“As of right now [the new technology] is not working, because even when they’re catching these assassinations and murders on camera, nothing is happening to the cops,” CSUN Africana Studies Professor Aimee Glocke said.

The problem now may be whether or not the media are accurately reporting and portraying these situations, and whether their coverage could actually be helping to perpetuate the violence.

In the aftermath of the Trayvon Martin shooting, #BlackLivesMatter arose as a popular hashtag on Twitter to protest the violence that plagued the African American community. Soon the hashtag evolved into an organization geared toward ending the injustice of police brutality. But the attacks on the community have not stopped, and some feel the community and individuals continue to be targeted due to racism and unconscious bias.

“My interaction with the police has absolutely 100 percent always been different from my peers around me,” CSUN’s Black Student Union President Robert T. Wilson III said. “Personally, it would be nice to not have to feel scared; it would be nice to not feel nervous when interacting with the police, and I could be held accountable [only] for the things I do, or the things I do not do.”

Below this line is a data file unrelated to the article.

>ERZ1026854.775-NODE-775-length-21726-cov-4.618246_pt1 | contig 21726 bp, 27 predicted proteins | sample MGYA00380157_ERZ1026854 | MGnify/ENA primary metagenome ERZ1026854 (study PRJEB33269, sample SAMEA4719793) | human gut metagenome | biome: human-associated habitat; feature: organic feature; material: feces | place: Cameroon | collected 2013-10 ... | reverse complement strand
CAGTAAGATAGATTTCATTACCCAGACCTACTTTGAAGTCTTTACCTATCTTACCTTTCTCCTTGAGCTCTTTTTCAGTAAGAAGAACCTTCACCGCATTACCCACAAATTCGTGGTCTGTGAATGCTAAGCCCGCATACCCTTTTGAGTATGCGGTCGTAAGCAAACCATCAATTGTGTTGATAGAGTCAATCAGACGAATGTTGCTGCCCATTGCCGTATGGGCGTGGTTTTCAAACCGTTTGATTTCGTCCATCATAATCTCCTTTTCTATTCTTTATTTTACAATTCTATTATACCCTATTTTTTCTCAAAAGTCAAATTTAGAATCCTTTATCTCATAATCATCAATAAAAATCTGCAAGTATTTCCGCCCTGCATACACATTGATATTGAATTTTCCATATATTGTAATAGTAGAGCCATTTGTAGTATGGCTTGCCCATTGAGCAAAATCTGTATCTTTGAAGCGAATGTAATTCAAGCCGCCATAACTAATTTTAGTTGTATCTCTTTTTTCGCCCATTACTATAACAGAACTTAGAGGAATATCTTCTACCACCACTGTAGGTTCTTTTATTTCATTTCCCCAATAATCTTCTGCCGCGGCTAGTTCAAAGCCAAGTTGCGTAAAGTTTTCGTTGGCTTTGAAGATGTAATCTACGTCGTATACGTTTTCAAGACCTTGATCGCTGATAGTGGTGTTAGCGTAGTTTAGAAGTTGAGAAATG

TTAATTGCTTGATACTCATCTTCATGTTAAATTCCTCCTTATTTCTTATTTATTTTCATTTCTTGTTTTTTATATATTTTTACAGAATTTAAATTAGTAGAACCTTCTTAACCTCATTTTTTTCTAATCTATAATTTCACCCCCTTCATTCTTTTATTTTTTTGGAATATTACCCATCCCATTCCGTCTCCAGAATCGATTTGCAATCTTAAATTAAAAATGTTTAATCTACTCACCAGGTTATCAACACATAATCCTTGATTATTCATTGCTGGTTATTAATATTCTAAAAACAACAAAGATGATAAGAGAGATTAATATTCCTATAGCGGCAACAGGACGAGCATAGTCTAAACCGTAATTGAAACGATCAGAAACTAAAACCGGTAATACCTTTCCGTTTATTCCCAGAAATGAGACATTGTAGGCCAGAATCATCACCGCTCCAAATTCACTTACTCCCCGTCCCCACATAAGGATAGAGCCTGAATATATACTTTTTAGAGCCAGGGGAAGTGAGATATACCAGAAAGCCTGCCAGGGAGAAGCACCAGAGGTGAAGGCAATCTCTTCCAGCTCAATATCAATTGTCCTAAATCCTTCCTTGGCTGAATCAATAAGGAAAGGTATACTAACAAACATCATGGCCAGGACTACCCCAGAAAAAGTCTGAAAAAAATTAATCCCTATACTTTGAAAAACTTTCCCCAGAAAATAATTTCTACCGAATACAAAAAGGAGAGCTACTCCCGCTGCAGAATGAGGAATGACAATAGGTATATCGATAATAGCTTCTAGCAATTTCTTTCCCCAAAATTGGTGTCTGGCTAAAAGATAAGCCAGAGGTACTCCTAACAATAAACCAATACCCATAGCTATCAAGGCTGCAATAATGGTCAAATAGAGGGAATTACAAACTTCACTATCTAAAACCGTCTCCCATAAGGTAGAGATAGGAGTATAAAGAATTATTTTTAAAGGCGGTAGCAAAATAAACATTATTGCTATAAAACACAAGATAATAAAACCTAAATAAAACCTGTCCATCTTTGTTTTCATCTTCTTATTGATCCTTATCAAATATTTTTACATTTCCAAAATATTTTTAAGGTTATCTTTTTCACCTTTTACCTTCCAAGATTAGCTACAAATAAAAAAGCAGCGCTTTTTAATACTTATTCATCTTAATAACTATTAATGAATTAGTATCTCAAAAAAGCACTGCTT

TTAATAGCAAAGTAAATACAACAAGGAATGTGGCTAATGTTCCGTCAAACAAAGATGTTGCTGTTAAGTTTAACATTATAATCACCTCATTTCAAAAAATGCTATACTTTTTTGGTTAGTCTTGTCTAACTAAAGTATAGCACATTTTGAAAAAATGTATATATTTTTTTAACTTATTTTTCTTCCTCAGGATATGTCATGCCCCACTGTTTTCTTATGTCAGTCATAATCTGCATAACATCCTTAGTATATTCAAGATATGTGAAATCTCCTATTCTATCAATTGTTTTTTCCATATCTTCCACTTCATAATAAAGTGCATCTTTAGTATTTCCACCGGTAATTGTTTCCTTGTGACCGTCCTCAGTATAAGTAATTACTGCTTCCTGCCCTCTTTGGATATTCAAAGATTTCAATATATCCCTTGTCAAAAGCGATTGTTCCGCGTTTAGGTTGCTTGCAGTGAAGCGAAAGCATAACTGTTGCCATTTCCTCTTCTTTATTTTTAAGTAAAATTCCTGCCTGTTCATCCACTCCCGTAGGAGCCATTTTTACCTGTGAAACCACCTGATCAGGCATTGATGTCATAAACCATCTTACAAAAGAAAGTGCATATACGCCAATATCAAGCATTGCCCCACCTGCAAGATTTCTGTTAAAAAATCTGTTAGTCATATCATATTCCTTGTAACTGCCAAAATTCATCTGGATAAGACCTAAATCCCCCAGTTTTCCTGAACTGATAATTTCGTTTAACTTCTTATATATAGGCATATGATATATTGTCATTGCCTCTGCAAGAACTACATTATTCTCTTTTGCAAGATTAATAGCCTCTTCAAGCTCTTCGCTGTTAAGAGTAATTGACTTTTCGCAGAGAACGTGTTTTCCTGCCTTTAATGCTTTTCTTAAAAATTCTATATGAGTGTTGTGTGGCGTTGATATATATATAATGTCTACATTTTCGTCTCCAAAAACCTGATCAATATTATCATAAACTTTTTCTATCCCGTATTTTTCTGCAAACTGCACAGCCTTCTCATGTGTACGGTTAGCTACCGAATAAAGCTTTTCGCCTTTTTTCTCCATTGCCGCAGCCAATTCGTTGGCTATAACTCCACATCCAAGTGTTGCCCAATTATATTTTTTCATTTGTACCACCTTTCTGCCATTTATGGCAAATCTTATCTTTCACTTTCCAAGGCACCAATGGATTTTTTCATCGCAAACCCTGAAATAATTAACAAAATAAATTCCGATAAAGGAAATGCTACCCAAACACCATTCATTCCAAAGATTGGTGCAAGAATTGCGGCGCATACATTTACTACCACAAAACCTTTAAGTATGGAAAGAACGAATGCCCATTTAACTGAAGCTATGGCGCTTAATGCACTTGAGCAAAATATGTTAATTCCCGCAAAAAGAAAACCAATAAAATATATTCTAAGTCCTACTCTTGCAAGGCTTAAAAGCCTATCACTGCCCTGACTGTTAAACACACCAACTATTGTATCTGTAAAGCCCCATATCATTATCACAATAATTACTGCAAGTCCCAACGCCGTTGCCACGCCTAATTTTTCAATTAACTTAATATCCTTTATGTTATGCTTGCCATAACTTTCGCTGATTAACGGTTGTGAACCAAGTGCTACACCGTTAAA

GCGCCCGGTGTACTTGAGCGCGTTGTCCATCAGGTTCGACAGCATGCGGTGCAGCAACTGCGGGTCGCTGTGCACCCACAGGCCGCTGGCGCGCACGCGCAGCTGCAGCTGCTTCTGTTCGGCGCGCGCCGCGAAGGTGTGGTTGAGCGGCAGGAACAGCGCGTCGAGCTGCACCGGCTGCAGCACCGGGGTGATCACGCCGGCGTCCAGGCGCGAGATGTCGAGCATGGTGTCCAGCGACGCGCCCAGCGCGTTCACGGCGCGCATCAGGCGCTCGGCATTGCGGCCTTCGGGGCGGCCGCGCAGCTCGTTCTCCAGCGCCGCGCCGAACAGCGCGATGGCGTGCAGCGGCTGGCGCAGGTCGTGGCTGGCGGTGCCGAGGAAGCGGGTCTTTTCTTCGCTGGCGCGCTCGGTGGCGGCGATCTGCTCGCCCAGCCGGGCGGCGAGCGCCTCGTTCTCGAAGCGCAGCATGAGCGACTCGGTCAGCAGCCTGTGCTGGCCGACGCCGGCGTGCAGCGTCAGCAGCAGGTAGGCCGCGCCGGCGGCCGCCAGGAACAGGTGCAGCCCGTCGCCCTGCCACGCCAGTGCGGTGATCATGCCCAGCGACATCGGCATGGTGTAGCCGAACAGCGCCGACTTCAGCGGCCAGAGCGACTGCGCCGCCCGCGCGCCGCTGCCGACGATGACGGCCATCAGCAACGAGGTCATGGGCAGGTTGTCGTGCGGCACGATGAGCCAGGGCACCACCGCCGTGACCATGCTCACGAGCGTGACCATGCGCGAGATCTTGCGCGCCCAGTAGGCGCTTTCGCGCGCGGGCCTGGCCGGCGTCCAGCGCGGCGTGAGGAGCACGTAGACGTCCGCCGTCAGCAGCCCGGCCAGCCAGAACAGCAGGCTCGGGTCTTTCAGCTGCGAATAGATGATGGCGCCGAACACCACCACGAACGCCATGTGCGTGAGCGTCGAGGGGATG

The shootings of Trayvon Martin in Florida in 2012, and Michael Brown in Missouri in 2014, generated an emotional response because they were young men, both under the age of 18.

“I’m a black mother of a 33-year-old black male and I’m constantly holding my breath,” CSUN Africana Studies Professor Monica Turner said. “There’re no words to describe that kind of torment: when you think about a child that you have loved and nurtured and cared for, [and] someone shooting them down like an animal in cold blood. There’s nothing to describe what that feels like. I really feel terrorized.”

Many politicians and law enforcement experts are calling for a closer examination of police training methods.

“’Just being black’: most police officers will say that’s a reason for excessive force,” Glocke said. “I know there’s a standard, and there’s supposed to be this whole judgement of when you use force, [but] many police officers don’t care. They will shoot first, and ask questions later.”

To view the complete interview with Robert Wilson III, President of the Black Student Union at CSUN, please click here.

Moderator: Thomas Gallegos

Anchor: Ke-Alani Sarmiento

Producer: Alicia Dieguez

Social Media Editors: Nick Torres and Jackie Wawee

Reporters: Alicia Dieguez, Thomas Gallegos, Susana Guzman, Ebony Hardiman, Ke-Alani Sarmiento, Nick Torres and Jackie Wawee